Based on the Mercedes-Benz SLK, the Crossfire burst onto the scene with high hopes in 2004. But despite its elegant styling and quality build, sales were disappointing; most buyers, it seemed, found the car too cramped, or just not sporty enough for its hefty price tag.

For 2005, in addition to a de-contented model that drops the coupe’s starting price to $40,095 ($7,650 under 2004’s base), Chrysler increases headroom (on sunny days, anyway) with a new roadster version, and addresses the performance issue with the supercharged SRT6.

Pretty as a coupe, the Crossfire becomes elegant as a convertible, with an automatic roof that lifts at the touch of a button and folds under a metal tonneau for a smooth, effortless finish, with windows that go down with it if the button is held longer.

The coupe and roadster’s base engine is a 3.2-litre V6; the SRT6 engine is optional in both coupe and roadster. Short for Street and Racing Technology (and Chrysler’s adamant about the “and”), it adds a helical supercharger and water-to-air intercooler that delivers 90 per cent of its peak torque across a broad range of the power band. Handling is tighter in the SRT model and a fixed rear wing replaces the speed-sensitive one on the naturally aspirated engine. Unfortunately, the manual transmission isn’t available with the auto-only supercharged version.

The coupe comes in two lines; the base model includes cloth-faced seats, CD player with four speakers, leather-wrapped wheel, tire pressure monitoring system, dual-zone climate control, power locks and windows, cruise control, variable intermittent wipers, black grille, body-coloured louvres, power mirrors, rear speed-sensitive spoiler, 18-inch painted cast aluminum wheels and body-colour windshield surround. The Coupe Limited adds stainless steel door sills, floor mats, HomeLink universal remote system, leather seats with eight-way power driver’s seat and four-way power passenger seat, Infinity Modulus stereo system, bright exhaust tips, fog lamps, grey grille, satin silver louvres and windshield surround, heated mirrors and heated windshield washer nozzles.

The regular roadster comes in a single Limited trim line, including dual-zone climate control, power windows, heated power mirrors and power locks with keyless entry, locking centre console, heated leather seats with eight-way power driver’s side and four-way power passenger, CD with six speakers, leather-wrapped wheel, tire pressure monitoring system, fog lamps, 18-inch front wheels with 19-inch rear, four-wheel-disc brakes and touring suspension. The steering wheel telescopes but does not tilt, a function that would help in the car’s tight cockpit.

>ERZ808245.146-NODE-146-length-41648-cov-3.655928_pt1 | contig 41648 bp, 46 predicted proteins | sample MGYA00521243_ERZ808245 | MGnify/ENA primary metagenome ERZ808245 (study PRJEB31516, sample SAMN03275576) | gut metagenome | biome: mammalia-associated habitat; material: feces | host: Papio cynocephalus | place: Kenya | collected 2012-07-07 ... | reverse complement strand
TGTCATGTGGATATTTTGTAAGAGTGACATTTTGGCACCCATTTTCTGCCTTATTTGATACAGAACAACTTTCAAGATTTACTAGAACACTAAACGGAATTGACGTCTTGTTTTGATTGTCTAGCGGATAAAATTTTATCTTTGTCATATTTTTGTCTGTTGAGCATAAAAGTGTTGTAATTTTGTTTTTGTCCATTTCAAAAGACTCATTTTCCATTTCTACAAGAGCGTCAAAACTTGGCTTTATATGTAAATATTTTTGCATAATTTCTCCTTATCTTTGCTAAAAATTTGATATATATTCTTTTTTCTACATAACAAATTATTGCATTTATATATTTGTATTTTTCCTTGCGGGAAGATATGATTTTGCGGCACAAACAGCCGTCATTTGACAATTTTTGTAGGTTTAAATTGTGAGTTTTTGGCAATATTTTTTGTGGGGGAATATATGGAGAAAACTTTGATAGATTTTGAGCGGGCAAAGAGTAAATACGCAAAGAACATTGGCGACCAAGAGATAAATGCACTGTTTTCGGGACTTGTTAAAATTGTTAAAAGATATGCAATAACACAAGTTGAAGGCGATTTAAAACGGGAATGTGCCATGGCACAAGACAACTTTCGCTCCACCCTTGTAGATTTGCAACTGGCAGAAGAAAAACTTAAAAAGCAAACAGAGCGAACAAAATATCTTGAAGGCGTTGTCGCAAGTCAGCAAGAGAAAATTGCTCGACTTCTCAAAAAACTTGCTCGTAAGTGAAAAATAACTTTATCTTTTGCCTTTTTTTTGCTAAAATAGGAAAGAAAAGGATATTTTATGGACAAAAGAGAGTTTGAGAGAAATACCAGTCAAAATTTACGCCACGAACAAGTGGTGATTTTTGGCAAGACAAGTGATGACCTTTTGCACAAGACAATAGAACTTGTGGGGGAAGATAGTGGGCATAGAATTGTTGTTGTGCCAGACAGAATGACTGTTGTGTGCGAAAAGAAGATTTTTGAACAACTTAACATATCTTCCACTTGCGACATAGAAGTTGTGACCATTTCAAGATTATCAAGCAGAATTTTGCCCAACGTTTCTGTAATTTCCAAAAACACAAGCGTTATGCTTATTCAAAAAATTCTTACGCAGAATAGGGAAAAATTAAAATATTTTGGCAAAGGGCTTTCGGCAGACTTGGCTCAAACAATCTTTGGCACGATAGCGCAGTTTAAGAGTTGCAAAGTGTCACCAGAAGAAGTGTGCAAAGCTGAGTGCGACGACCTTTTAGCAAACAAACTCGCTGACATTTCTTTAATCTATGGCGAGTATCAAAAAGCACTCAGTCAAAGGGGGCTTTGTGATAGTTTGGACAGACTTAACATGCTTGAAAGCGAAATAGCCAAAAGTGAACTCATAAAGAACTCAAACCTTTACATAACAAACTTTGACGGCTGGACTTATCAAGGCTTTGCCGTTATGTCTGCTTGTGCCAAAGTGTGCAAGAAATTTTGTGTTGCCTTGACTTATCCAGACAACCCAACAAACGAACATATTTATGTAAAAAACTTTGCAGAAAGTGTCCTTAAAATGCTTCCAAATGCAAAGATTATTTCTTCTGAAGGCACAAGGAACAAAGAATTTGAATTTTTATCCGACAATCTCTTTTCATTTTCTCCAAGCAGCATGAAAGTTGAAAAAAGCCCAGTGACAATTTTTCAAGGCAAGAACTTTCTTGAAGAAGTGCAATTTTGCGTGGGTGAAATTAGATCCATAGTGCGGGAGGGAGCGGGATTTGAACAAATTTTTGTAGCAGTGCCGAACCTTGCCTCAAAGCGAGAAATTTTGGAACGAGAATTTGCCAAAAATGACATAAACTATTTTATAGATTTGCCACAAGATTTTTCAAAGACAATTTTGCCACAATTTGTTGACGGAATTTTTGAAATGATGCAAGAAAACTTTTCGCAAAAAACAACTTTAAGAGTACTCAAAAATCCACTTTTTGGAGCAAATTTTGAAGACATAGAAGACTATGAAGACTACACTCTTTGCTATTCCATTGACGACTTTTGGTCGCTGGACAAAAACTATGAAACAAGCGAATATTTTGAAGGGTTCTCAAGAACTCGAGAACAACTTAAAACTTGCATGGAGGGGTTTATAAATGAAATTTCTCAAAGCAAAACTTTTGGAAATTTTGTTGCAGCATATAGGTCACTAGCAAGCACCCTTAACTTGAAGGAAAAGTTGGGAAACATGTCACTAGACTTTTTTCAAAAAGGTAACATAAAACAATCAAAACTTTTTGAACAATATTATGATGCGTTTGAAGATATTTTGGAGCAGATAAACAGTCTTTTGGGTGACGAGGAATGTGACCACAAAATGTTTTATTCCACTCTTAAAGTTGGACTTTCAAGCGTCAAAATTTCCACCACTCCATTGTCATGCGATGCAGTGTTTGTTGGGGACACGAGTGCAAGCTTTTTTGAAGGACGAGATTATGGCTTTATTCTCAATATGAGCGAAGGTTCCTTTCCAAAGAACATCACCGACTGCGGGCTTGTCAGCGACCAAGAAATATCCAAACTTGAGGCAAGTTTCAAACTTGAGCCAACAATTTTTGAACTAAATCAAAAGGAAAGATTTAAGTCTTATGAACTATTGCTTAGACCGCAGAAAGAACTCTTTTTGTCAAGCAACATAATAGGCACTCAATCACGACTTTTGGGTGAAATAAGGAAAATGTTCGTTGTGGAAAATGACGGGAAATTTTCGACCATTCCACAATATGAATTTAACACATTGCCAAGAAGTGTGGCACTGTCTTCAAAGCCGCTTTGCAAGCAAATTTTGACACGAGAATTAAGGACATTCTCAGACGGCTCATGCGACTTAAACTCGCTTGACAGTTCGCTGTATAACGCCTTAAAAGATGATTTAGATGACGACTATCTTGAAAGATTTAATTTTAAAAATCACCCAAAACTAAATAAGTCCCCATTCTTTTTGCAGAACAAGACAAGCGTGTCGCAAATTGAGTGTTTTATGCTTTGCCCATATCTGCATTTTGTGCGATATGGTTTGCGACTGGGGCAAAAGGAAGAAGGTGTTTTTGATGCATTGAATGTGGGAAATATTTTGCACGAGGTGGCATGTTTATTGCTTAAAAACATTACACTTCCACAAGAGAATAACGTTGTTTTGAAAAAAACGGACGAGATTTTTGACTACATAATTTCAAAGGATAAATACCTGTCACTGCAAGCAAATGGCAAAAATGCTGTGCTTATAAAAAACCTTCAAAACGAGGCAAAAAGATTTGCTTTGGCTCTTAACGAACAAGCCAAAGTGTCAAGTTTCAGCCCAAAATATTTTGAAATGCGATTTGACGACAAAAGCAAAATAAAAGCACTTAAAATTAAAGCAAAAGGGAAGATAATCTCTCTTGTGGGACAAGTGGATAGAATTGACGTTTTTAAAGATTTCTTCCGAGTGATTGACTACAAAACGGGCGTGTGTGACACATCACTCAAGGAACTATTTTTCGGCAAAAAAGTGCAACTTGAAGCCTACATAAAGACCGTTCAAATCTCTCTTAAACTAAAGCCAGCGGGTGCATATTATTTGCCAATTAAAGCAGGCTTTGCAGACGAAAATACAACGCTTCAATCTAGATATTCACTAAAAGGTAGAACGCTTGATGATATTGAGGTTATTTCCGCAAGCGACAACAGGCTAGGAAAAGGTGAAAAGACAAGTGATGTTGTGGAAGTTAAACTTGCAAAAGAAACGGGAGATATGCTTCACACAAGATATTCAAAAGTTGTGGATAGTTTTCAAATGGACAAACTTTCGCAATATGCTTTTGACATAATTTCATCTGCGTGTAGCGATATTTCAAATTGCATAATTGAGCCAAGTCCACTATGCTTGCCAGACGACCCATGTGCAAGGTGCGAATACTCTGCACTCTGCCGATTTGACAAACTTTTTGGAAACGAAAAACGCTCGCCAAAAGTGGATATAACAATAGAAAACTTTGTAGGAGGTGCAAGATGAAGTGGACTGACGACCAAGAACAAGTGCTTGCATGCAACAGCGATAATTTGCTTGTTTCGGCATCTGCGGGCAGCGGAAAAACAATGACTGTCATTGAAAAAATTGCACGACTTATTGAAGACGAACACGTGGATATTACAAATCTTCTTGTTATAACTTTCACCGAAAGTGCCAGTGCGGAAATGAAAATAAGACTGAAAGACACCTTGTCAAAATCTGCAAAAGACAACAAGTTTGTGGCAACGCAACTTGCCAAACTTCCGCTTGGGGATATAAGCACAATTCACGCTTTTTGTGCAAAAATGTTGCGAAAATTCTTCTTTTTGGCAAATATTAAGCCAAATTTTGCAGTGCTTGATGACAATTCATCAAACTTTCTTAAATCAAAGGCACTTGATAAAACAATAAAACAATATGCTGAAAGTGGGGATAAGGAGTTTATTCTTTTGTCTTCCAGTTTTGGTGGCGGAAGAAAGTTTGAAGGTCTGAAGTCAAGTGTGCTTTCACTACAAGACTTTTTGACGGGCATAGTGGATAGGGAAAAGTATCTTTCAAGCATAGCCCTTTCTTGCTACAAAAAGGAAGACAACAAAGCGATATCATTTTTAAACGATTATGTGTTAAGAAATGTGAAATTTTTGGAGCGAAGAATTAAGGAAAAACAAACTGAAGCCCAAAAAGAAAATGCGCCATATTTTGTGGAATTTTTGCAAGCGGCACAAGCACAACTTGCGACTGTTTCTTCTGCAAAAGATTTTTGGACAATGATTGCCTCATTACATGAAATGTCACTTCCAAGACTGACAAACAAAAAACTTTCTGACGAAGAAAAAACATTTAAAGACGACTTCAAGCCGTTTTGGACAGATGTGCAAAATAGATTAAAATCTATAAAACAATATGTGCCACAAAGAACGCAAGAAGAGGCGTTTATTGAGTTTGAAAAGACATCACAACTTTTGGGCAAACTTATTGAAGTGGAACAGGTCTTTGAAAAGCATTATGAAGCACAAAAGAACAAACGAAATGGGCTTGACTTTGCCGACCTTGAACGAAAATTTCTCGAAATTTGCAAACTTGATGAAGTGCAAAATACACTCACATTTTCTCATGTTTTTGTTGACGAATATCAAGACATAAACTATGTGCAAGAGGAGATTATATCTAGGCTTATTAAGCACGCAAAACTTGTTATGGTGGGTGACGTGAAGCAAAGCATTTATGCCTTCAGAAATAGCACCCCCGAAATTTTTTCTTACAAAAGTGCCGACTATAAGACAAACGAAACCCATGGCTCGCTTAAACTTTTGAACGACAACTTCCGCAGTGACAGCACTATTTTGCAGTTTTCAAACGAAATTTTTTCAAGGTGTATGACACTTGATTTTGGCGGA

On both coupe and roadster, the SRT6 package adds suede-and-leather seats, 320 km/h speedometer, chin spoiler, spoked wheels, 3.07:1 rear axle, larger brakes with ventilated rear discs, and performance suspension.

The Crossfire SRT6 faces an uphill battle: getting buyers to part with over $66,000 for a car whose brand name also appears on a minivan. The 300C has brought some prestige to the marque, but the base Crossfire roadster still faces fierce competition. The stunning Nissan 350Z roadster has 72 more horses for $1,205 more; the Z4 2.5i is only 184 hp, but you get the BMW nameplate for only $205 more.

In 330 hp SRT6 form, the Crossfire faces the Audi TT (250 hp but $1,475 less), its cousin Mercedes SLK (268 hp for an extra $1,975) and the Porsche Boxster ($4,025 less in 240 hp form, although it’ll take another $9,175 over the Crossfire to move up to the 280 hp Boxster S).

The Crossfire is built in Osnabrück, Germany.

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